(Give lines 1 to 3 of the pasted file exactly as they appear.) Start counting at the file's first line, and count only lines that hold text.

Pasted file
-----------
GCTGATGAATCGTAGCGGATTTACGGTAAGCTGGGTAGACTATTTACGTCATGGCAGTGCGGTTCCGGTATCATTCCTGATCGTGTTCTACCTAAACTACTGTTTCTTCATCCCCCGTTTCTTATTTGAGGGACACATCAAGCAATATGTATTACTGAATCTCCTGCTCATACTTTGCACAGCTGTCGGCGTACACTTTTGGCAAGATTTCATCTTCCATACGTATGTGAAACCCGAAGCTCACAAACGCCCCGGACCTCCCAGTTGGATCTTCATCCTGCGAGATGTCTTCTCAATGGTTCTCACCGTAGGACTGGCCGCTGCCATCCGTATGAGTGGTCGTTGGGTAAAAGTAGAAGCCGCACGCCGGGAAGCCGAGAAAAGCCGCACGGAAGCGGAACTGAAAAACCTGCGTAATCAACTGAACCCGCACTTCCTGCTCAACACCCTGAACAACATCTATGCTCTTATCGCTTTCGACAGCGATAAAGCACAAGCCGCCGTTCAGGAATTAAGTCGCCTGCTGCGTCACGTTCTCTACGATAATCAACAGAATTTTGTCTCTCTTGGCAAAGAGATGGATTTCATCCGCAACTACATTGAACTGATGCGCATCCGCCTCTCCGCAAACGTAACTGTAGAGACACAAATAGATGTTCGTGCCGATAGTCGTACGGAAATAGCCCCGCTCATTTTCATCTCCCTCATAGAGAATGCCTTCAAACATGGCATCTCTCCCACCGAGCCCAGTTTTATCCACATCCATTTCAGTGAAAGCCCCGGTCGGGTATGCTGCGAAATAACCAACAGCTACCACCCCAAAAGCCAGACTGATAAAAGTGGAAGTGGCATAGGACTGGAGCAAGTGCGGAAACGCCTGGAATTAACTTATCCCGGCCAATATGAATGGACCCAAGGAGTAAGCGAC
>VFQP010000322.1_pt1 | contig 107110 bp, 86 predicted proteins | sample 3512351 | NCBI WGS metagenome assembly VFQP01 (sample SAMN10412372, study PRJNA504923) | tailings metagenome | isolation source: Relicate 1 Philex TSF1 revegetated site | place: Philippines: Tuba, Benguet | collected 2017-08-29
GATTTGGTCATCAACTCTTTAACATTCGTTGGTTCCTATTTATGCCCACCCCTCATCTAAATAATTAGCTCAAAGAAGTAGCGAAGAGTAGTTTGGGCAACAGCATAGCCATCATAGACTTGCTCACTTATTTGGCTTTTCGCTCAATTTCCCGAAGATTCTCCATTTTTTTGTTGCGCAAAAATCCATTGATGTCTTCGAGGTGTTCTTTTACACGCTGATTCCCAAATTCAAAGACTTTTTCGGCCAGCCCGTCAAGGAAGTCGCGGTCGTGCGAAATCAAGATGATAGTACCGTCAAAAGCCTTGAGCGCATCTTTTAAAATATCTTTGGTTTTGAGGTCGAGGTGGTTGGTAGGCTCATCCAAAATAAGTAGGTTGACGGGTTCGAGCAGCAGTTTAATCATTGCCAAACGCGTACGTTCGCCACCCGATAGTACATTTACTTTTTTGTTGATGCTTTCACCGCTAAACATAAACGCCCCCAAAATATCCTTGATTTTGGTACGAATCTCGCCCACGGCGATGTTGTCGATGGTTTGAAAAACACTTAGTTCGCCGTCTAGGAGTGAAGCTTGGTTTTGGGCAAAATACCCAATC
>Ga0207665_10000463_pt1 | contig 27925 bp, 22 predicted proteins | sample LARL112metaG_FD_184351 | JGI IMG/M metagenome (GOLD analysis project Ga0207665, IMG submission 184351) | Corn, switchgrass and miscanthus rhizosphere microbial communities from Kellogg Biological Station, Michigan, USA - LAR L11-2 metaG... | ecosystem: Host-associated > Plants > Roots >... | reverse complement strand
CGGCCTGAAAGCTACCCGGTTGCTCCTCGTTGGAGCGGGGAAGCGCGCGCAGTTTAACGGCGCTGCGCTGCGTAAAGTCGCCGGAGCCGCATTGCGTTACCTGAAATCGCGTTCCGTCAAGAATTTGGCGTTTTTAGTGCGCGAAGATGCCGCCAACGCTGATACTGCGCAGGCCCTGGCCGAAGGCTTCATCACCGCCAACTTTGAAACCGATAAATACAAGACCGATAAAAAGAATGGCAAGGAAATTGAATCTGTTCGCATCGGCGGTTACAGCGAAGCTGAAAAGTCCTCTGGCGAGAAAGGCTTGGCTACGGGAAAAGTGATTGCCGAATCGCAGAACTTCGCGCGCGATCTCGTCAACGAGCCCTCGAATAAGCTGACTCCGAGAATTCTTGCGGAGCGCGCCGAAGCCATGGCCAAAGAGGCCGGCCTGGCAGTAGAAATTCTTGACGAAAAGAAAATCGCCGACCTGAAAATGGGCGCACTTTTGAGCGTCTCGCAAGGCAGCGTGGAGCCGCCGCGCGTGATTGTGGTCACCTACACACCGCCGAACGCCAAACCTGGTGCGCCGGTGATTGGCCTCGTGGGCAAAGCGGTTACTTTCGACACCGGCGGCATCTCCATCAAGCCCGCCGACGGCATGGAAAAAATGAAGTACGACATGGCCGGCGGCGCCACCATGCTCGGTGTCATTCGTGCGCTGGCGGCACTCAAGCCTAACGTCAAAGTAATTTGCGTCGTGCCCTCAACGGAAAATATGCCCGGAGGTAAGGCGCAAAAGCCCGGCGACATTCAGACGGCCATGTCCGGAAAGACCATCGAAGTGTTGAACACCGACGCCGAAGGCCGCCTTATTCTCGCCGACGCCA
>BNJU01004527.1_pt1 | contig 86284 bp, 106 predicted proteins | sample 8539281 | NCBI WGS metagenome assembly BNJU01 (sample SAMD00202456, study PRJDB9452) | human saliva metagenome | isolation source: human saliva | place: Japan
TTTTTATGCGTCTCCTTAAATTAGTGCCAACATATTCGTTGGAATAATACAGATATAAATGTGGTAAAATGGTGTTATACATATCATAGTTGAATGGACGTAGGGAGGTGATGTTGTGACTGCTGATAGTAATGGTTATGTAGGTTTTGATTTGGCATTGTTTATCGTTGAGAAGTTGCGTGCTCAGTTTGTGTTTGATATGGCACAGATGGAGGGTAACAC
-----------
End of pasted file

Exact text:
GCTGATGAATCGTAGCGGATTTACGGTAAGCTGGGTAGACTATTTACGTCATGGCAGTGCGGTTCCGGTATCATTCCTGATCGTGTTCTACCTAAACTACTGTTTCTTCATCCCCCGTTTCTTATTTGAGGGACACATCAAGCAATATGTATTACTGAATCTCCTGCTCATACTTTGCACAGCTGTCGGCGTACACTTTTGGCAAGATTTCATCTTCCATACGTATGTGAAACCCGAAGCTCACAAACGCCCCGGACCTCCCAGTTGGATCTTCATCCTGCGAGATGTCTTCTCAATGGTTCTCACCGTAGGACTGGCCGCTGCCATCCGTATGAGTGGTCGTTGGGTAAAAGTAGAAGCCGCACGCCGGGAAGCCGAGAAAAGCCGCACGGAAGCGGAACTGAAAAACCTGCGTAATCAACTGAACCCGCACTTCCTGCTCAACACCCTGAACAACATCTATGCTCTTATCGCTTTCGACAGCGATAAAGCACAAGCCGCCGTTCAGGAATTAAGTCGCCTGCTGCGTCACGTTCTCTACGATAATCAACAGAATTTTGTCTCTCTTGGCAAAGAGATGGATTTCATCCGCAACTACATTGAACTGATGCGCATCCGCCTCTCCGCAAACGTAACTGTAGAGACACAAATAGATGTTCGTGCCGATAGTCGTACGGAAATAGCCCCGCTCATTTTCATCTCCCTCATAGAGAATGCCTTCAAACATGGCATCTCTCCCACCGAGCCCAGTTTTATCCACATCCATTTCAGTGAAAGCCCCGGTCGGGTATGCTGCGAAATAACCAACAGCTACCACCCCAAAAGCCAGACTGATAAAAGTGGAAGTGGCATAGGACTGGAGCAAGTGCGGAAACGCCTGGAATTAACTTATCCCGGCCAATATGAATGGACCCAAGGAGTAAGCGAC
>VFQP010000322.1_pt1 | contig 107110 bp, 86 predicted proteins | sample 3512351 | NCBI WGS metagenome assembly VFQP01 (sample SAMN10412372, study PRJNA504923) | tailings metagenome | isolation source: Relicate 1 Philex TSF1 revegetated site | place: Philippines: Tuba, Benguet | collected 2017-08-29
GATTTGGTCATCAACTCTTTAACATTCGTTGGTTCCTATTTATGCCCACCCCTCATCTAAATAATTAGCTCAAAGAAGTAGCGAAGAGTAGTTTGGGCAACAGCATAGCCATCATAGACTTGCTCACTTATTTGGCTTTTCGCTCAATTTCCCGAAGATTCTCCATTTTTTTGTTGCGCAAAAATCCATTGATGTCTTCGAGGTGTTCTTTTACACGCTGATTCCCAAATTCAAAGACTTTTTCGGCCAGCCCGTCAAGGAAGTCGCGGTCGTGCGAAATCAAGATGATAGTACCGTCAAAAGCCTTGAGCGCATCTTTTAAAATATCTTTGGTTTTGAGGTCGAGGTGGTTGGTAGGCTCATCCAAAATAAGTAGGTTGACGGGTTCGAGCAGCAGTTTAATCATTGCCAAACGCGTACGTTCGCCACCCGATAGTACATTTACTTTTTTGTTGATGCTTTCACCGCTAAACATAAACGCCCCCAAAATATCCTTGATTTTGGTACGAATCTCGCCCACGGCGATGTTGTCGATGGTTTGAAAAACACTTAGTTCGCCGTCTAGGAGTGAAGCTTGGTTTTGGGCAAAATACCCAATC